In early 1878, the Moscow Governor-General drew the Mayor’s attention to the fact that the obstetrical capabilities of the Moscow Foster Home were exhausted. The daily number of expectant mothers could reach 90, with the institution’s maximum capacity at 60 people. There were problems not only with financing allocated for fewer people but also with hygiene control.
“‘For 113 years, the maternity centre of the Moscow Foster Home has provided assistance to all needy women living in Moscow, surrounding villages and remote areas, and it never received support from the city authorities,’ Vladimir Dolgorukov wrote in his request. ‘But in recent years, the number of patients has been growing rapidly. Thus, in 1871, their number was 2,657 people, in 1872 – 3,064, in 1873 – 3,021, in 1874 – 3,315, in 1875 – 3,468, in 1876 – 3,659, and in 1877 the number of expectant mothers reached 4,000’” .
The situation was complicated by an 1877 law which required a new mother to stay in hospital for at least nine days after giving birth. In this regard, the administration of the obstetrical centre notified the city authorities about its intention to reduce the number of patients.
In addition to this centre, there was a maternity department of the university clinic, a maternity unit at the Golitsyn Hospital and six maternity shelters of the Moscow Committee for the Poor of the Imperial Philanthropic Society. At the same time, the university clinic with a capacity of 1,000 pregnant women used to close for summer holidays, and the capacity of other institutions did not exceed 19 beds, which allowed them to receive only 800 women.
Some simple calculations show that even in 1878 Moscow had to deny assistance to 2,400 women. Given that the vast majority of pregnant women turning to maternity centres were “giving birth illegally” and members of the poorest class, the situation reached a stalemate. So, Moscow had to resolve the problem at its own expense and resources..
“The lack of charity maternity institutions for the poor in Moscow is beyond any doubt. And it is important to resolve this problem. We need to find the best solution. The State Duma may take the following two steps: to establish a new major maternity hospital or a few smaller maternity shelters in different parts of the city” .
In parallel, the Public Healthcare Commission raised the necessary issue of reducing mortality in maternity hospitals. A medical report of the maternity centre of the Imperial Moscow Foster Home reads that “the average normal mortality in large maternity hospitals should be defined as 30 per 1,000, while that for births outside maternity hospitals (in flats or small shelters) should be 6 per 1,000” . To tell the truth, the mortality rate did not exceed 2 percent (20 per 1,000 women) even in the busiest year.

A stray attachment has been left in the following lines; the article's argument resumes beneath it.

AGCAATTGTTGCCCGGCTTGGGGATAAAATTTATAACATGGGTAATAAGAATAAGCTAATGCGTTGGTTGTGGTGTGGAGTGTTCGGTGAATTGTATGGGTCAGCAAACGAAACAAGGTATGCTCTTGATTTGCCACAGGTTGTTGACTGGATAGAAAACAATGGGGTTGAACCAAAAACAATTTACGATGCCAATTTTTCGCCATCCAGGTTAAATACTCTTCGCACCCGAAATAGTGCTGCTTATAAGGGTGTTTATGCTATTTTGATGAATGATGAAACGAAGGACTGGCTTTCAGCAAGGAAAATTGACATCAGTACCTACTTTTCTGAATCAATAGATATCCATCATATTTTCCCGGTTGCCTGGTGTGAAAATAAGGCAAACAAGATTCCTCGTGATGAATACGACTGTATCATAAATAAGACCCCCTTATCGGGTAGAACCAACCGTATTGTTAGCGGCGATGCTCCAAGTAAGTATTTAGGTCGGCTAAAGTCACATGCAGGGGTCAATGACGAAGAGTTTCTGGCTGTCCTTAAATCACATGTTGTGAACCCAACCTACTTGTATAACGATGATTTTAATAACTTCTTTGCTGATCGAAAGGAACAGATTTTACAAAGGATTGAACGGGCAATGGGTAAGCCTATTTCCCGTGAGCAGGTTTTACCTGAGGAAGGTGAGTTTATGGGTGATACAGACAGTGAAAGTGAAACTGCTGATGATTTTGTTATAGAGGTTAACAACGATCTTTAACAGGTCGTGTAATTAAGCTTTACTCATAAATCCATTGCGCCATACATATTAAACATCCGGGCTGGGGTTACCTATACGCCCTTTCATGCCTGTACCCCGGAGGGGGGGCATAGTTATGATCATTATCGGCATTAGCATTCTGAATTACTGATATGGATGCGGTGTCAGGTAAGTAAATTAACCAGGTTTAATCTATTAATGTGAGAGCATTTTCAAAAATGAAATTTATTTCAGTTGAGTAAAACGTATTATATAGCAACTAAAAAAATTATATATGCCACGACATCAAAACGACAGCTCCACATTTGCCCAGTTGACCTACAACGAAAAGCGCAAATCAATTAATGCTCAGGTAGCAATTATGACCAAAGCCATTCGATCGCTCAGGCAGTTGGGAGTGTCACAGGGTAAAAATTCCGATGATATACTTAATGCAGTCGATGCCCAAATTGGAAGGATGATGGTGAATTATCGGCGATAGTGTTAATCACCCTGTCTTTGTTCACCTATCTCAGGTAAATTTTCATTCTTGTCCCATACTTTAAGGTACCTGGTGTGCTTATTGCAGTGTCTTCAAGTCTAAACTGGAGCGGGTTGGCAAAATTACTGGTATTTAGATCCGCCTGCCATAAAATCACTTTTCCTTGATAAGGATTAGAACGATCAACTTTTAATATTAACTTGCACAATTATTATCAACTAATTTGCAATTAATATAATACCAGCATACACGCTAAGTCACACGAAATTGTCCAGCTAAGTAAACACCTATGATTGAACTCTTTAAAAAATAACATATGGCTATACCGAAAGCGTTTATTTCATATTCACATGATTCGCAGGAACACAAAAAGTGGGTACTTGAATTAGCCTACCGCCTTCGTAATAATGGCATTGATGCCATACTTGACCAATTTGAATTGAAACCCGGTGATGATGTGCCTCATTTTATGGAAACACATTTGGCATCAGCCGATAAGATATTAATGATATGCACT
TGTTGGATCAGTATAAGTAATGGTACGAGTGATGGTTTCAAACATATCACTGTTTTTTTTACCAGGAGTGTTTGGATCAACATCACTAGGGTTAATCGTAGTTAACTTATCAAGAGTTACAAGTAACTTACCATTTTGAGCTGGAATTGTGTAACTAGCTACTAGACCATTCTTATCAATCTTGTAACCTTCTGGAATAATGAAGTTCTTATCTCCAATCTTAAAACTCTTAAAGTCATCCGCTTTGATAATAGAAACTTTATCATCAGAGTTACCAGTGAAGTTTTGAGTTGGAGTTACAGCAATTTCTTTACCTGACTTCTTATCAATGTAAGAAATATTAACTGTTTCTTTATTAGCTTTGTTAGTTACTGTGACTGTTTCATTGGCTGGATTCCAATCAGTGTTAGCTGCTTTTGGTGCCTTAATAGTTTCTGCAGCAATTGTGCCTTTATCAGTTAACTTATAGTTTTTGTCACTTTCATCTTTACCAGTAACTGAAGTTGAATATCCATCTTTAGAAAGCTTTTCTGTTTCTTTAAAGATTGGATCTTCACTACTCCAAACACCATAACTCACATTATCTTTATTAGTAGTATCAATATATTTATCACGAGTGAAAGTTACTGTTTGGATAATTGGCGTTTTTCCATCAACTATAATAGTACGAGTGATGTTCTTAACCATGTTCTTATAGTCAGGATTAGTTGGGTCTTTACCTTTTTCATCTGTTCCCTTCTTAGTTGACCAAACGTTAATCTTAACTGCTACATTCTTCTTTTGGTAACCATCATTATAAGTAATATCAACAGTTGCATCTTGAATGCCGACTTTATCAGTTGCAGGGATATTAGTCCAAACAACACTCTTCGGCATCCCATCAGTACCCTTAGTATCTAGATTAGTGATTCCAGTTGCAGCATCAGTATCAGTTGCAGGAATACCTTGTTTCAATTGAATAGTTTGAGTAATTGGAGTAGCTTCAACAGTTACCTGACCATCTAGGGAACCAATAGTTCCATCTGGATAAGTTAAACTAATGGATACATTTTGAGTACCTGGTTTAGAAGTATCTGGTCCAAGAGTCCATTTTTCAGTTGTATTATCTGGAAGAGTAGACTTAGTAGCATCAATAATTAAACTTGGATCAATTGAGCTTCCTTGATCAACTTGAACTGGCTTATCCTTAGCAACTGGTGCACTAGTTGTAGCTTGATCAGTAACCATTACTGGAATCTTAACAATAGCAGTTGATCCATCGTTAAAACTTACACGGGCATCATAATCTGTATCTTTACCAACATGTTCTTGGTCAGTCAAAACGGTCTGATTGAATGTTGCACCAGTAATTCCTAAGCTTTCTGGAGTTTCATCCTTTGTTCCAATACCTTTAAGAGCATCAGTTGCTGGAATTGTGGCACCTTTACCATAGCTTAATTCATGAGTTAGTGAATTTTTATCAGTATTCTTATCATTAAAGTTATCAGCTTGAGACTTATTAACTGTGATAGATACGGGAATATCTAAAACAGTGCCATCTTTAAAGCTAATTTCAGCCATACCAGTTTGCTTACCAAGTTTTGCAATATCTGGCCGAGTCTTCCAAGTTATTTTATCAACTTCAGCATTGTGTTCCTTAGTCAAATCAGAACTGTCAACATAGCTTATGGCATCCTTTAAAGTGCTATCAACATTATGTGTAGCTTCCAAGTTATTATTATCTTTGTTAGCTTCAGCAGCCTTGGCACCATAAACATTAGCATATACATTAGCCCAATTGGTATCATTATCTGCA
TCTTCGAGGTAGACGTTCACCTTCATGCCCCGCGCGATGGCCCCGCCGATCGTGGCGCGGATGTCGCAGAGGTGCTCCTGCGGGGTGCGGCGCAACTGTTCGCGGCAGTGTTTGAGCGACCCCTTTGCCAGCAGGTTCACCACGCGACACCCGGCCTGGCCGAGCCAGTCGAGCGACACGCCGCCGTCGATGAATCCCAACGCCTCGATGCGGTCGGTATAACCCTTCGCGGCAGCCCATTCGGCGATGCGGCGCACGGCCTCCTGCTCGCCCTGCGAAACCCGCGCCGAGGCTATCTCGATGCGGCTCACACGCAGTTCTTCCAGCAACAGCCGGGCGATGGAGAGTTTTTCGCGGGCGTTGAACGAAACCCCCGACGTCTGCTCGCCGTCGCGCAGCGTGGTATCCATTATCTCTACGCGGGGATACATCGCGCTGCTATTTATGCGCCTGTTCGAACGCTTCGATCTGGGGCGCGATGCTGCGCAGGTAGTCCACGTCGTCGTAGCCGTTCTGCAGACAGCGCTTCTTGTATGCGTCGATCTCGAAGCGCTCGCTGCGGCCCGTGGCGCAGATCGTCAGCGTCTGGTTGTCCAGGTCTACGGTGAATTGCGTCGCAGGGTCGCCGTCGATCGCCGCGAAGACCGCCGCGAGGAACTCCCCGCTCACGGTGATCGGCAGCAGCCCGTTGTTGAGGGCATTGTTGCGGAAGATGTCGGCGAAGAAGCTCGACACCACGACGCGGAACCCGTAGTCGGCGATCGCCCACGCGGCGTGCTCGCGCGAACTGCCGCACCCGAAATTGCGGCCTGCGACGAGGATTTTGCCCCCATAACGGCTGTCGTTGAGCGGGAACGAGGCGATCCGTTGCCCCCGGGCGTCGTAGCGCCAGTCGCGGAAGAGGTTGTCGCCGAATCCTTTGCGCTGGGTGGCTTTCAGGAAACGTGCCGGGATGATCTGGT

As a result, on 12 February 1880, the Commission proposed to open small maternity shelters:
“…five free maternity shelters (each with 3-4 beds) should open at police private houses or rented flats” .
Rules for city maternity shelters were developed. Shelters were headed by midwives, assisted by maternity nurses, including assistant maternity nurses if a midwife was absent. Also, shelters were serviced by maids and cooks, as well as workers to carry water and wood.
“9. Maternity shelters take in free of charge, at any time, pregnant women, both married and unmarried, regardless of their social class or religion. They do not have to present forms or passports when being admitted, but after giving birth, women, except for so-called secret mothers, must provide information about their identity and place of residence.
“10. Secret pregnant women are those who, for family or other reasons, are afraid of disclosing their pregnancy. They are allowed to remain anonymous. They just have to give a midwife or maternity nurse their name and title in a sealed envelope, which is returned to them unopened when they are released from the shelter and can be opened only in the case of their death…”
There should be a coloured lamp with the words “Maternity Shelter” hanging above the gate or entrance to the building and lighted all night long.
Given that the city assumed all costs to establish and maintain shelters, there were many people who wanted to rent out their premises. Four shelters opened by the end of 1880 and two in 1882 and 1883.
“I would like to rent out a comfortable space for a maternity shelter in my house. It’s located on Sofiiskaya Embankment, at the Yakimanskaya part of the first block, and consists of five rooms, a kitchen and a hall. The cost is 800 roubles per year. If this space is too small, I would be able to provide more,”  Semyon Podgoretsky wrote to the Moscow City Municipal Council.
In total, the city allocated 1,720 roubles per year to maintain a maternity shelter in rented flats.
With the growing population, the demand for maternity hospitals also increased. By 1903, there were 12 maternity shelters with 138 beds. In this period, the first large maternity hospitals appeared in Moscow. In St Petersburg, for instance, small maternity shelters (for two or three beds) remained until 1917.
In Moscow, the Abrikosova Moscow City Maternity Hospital (50 beds) opened in 1906. In 1907, the Lepyokhin Maternity Hospital (63 beds) opened. In 1909, the new building of the Morozov Maternity Hospital (74 beds) was built. In the same year, outpatient clinics for pregnant women and patients with gynaecological diseases started to open at maternity hospitals. However, they were not very popular among women.
In 1921, all small maternity shelters were closed.
 Main Archive Directorate of Moscow. F. 179. L. 31. F. 97. P. 11.
 Same source. P. 13g.
 Same source.
 Same source. P.14.
 Same source. P.14g.
 Same source. P. 45.